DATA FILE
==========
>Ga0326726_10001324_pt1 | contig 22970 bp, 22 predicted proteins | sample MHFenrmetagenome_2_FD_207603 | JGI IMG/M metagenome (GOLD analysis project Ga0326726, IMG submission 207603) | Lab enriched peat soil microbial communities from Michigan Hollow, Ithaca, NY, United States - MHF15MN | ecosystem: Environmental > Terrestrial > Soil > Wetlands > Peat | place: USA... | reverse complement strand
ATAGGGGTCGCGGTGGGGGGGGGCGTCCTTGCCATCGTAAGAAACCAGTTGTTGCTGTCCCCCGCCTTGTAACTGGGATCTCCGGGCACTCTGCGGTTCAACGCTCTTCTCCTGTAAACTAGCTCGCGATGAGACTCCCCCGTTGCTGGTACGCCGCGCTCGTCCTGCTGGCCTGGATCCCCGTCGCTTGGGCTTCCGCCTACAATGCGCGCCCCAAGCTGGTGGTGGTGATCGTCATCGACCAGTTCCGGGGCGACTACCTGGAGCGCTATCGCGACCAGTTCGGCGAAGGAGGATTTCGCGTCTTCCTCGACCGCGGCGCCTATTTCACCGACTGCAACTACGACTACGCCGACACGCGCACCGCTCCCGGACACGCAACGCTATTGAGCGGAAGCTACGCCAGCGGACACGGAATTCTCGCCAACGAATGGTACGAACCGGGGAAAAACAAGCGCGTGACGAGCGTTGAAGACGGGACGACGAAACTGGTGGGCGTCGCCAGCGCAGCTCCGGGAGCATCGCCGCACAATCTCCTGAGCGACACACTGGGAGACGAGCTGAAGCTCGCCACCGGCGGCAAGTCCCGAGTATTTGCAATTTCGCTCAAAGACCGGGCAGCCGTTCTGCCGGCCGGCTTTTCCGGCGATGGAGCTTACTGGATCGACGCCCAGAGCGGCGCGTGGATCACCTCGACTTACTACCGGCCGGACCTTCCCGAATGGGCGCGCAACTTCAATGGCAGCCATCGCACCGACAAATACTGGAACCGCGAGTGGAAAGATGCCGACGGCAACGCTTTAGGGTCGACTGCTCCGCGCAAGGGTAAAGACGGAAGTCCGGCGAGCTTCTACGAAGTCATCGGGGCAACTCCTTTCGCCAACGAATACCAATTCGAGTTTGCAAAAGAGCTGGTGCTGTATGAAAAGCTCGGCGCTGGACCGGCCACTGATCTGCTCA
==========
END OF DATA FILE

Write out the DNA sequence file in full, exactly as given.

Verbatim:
>Ga0326726_10001324_pt1 | contig 22970 bp, 22 predicted proteins | sample MHFenrmetagenome_2_FD_207603 | JGI IMG/M metagenome (GOLD analysis project Ga0326726, IMG submission 207603) | Lab enriched peat soil microbial communities from Michigan Hollow, Ithaca, NY, United States - MHF15MN | ecosystem: Environmental > Terrestrial > Soil > Wetlands > Peat | place: USA... | reverse complement strand
ATAGGGGTCGCGGTGGGGGGGGGCGTCCTTGCCATCGTAAGAAACCAGTTGTTGCTGTCCCCCGCCTTGTAACTGGGATCTCCGGGCACTCTGCGGTTCAACGCTCTTCTCCTGTAAACTAGCTCGCGATGAGACTCCCCCGTTGCTGGTACGCCGCGCTCGTCCTGCTGGCCTGGATCCCCGTCGCTTGGGCTTCCGCCTACAATGCGCGCCCCAAGCTGGTGGTGGTGATCGTCATCGACCAGTTCCGGGGCGACTACCTGGAGCGCTATCGCGACCAGTTCGGCGAAGGAGGATTTCGCGTCTTCCTCGACCGCGGCGCCTATTTCACCGACTGCAACTACGACTACGCCGACACGCGCACCGCTCCCGGACACGCAACGCTATTGAGCGGAAGCTACGCCAGCGGACACGGAATTCTCGCCAACGAATGGTACGAACCGGGGAAAAACAAGCGCGTGACGAGCGTTGAAGACGGGACGACGAAACTGGTGGGCGTCGCCAGCGCAGCTCCGGGAGCATCGCCGCACAATCTCCTGAGCGACACACTGGGAGACGAGCTGAAGCTCGCCACCGGCGGCAAGTCCCGAGTATTTGCAATTTCGCTCAAAGACCGGGCAGCCGTTCTGCCGGCCGGCTTTTCCGGCGATGGAGCTTACTGGATCGACGCCCAGAGCGGCGCGTGGATCACCTCGACTTACTACCGGCCGGACCTTCCCGAATGGGCGCGCAACTTCAATGGCAGCCATCGCACCGACAAATACTGGAACCGCGAGTGGAAAGATGCCGACGGCAACGCTTTAGGGTCGACTGCTCCGCGCAAGGGTAAAGACGGAAGTCCGGCGAGCTTCTACGAAGTCATCGGGGCAACTCCTTTCGCCAACGAATACCAATTCGAGTTTGCAAAAGAGCTGGTGCTGTATGAAAAGCTCGGCGCTGGACCGGCCACTGATCTGCTCA